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1954 Ferrari 500 Mondial Spyder

Chassis no. 0410MD
Engine no. 0410MD
Coachbuilder Pinin Farina/Carrozzeria Scaglietti
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A barchetta Mondial with a unique Scaglietti - Pinin Farina design. This chassis also raced the Coppa d'Oro delle Dolomiti in 1955 and the Mille Miglia in 1956.

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During the 1950 Formula Two races, Enzo Ferrari noticed that four-cylinder race cars from manufacturers like HWM and Cooper ran with superior fuel efficiency compared to his 12-cylinder cars. The Ferrari V-12 engine was designed by Gioacchino Colombo which in 1949 had dominated the Formula 2 class. In 1947 Aurelio Lampredi had joined Ferrari and became Colombo's assistant. By the close of the 1940's, Ferrari assigned Lampredi to develop a four-cylinder engine that was more fuel-efficient and lighter than the larger 12-cylinder unit. When the sport’s governing body decided that the World Championship would be run under Formula 2 regulations, the development of the four-cylinder engine was given a high priority. Completely constructed of light alloy, the new engine featured a double camshaft head. Two versions were created, a 2 liter and a 2.5-liter. By 1952 the engine was ready and made its debut in the 500 F2 where Alberto Ascari won the World Championship with six victories out of seven races. A year later, he won the title again. In early 1954, Ferrari finally offered the four-cylinder sports/racer to customers as a two-liter model, with each cylinder displacing almost 500 cubic centimeters. It was named after Alberto Ascari's domination in the Formula 2 World Championship. The 2-liter four-cylinder engine with 2 Weber Carburetors was placed in the front of the vehicle and drove the rear wheels. The 170 horsepower proved its worth by propelling the 1500 pound vehicle to a second place victory in 1954 at the Mille Miglia. A class victory was achieved in 1956 at the 12-Hours of Sebring endurance race.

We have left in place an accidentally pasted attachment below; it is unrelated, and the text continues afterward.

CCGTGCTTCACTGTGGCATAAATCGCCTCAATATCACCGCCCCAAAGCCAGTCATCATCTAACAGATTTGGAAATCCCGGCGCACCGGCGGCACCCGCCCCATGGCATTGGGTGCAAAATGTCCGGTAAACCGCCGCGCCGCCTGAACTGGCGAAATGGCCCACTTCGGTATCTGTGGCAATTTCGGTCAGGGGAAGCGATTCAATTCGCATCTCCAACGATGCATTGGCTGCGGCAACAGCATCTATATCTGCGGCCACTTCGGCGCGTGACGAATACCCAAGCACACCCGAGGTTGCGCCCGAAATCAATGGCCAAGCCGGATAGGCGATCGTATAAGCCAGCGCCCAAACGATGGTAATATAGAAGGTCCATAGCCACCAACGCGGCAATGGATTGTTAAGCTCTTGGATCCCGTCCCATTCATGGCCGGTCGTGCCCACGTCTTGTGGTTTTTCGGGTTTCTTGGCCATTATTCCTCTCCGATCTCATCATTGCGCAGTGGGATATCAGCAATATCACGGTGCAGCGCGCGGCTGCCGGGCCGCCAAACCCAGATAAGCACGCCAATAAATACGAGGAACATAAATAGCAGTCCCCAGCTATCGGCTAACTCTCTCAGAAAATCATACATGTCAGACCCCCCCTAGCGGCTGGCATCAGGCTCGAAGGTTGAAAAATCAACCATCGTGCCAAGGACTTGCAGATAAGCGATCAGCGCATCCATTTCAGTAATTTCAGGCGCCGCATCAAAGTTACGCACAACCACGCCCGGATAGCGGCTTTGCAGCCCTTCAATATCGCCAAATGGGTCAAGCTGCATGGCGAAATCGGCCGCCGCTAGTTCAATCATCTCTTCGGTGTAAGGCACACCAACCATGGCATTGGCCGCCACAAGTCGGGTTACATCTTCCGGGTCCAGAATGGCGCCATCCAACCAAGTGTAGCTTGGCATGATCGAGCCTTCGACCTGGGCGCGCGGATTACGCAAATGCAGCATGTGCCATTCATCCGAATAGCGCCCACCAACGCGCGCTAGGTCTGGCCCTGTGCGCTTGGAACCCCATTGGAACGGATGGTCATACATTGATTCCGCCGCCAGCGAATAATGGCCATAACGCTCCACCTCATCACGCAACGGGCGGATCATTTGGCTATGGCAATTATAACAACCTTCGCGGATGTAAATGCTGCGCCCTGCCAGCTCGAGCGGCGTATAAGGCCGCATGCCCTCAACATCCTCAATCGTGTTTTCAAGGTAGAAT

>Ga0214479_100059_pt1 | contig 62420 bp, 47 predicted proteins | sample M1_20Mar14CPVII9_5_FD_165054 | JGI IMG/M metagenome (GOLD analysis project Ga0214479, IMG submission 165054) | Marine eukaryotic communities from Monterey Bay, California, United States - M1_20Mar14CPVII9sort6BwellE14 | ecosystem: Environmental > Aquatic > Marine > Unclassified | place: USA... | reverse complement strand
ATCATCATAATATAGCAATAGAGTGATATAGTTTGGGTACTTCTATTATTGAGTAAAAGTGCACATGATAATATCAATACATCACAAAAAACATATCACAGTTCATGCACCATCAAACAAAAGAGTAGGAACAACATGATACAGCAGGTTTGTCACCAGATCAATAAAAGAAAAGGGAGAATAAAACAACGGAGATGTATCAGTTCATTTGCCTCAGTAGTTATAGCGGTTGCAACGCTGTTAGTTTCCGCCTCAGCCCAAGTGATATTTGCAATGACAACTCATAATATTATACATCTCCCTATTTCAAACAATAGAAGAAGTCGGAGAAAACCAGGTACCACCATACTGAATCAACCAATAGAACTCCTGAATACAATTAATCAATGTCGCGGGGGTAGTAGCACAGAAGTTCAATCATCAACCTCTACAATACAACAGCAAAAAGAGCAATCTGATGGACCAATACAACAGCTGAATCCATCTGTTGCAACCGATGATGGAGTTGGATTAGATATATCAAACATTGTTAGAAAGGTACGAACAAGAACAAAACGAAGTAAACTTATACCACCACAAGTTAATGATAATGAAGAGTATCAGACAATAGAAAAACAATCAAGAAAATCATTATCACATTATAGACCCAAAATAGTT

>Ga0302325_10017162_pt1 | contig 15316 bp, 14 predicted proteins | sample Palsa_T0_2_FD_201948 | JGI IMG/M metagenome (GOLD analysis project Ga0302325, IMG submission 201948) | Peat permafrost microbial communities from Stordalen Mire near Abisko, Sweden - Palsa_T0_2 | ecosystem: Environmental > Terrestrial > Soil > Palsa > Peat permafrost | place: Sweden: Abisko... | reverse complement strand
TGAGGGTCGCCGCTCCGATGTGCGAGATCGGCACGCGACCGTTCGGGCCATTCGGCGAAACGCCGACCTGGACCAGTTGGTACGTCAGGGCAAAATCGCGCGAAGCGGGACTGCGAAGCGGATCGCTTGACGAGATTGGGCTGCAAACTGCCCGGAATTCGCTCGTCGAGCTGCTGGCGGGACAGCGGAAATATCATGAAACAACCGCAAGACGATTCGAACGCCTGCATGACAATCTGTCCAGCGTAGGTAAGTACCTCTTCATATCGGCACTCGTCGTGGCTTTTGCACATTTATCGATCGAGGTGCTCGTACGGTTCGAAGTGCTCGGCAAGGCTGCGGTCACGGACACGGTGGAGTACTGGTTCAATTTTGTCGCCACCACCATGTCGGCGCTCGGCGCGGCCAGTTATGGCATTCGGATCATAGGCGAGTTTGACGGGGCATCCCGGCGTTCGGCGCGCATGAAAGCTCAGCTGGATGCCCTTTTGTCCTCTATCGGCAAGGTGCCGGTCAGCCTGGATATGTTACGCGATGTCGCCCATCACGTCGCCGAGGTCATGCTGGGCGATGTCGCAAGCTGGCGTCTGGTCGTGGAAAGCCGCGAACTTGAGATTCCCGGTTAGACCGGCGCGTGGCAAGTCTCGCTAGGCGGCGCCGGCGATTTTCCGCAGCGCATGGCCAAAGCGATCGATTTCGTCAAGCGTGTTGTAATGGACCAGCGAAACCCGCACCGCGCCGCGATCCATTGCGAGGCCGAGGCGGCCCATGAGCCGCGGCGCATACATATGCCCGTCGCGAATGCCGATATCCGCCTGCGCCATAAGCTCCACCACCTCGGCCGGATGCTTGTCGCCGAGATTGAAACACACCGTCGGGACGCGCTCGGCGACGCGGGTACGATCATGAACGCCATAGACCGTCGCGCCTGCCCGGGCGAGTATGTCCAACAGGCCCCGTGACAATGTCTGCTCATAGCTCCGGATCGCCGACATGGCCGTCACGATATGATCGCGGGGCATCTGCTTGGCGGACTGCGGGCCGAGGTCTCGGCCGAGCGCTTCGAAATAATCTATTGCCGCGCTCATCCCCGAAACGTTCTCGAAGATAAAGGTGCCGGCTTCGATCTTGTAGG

The Ferrari 500 Mondial spyder was produced from 1954 through 1956 with 14 being bodied by Pinin Farina and 16 by Scaglietti. There were two series for the 500 Mondial, the Series 1 and Series 2. The first examples were fitted with Pinin Farina built and designed bodies. The Series 1 lasted from 1953 through 1954 with 20 examples being created: 12 spyders by Pinin Farina, 6 spyders by Scaglietti, 2 berlinettas by Pinin Farina. The Series I Mondial debuted in 1953 at the 12 Hours of Casablanca in 1953, finishing second behind the 4.5-litre 375 MM. In 1954 a second series of 10 Scaglietti-bodied cars with slightly more powerful engines followed, resulting in a total of just 30 examples of the 500 Mondial before it gave way to the three-liter 750 Monza. The second series had a different engine block with larger carburetors and a five speed manual gearbox. Dino Ferrari marginally collaborated with Sergio Scaglietti to the design. Unadorned, the design of Pinin Farina had a purposeful appearance. The design of Scaglietti had a body with better aerodynamics. The Mondial was replaced early in 1956 by the 500 TR (Testa Rossa). The Ferrari 500 Mondial played an important role in Ferrari winning its second Sports World Championship in 1954 and improved the relationship between Ferrari and Scaglietti.

This Mondial, chassis number 0410MD, is unique as it has the second series front by Scaglietti and the rear part of the first series, work of Pinin Farina. The Modena designer and body maker had done a number of “rebodies” on Ferrari chassis for clients in the early 1950s. This chassis was probably modified after an accident at Giro dell'Umbria in 1954. The second owner was Gino Cassarotto, the car was raced in hillclimbs and in the Mille Miglia.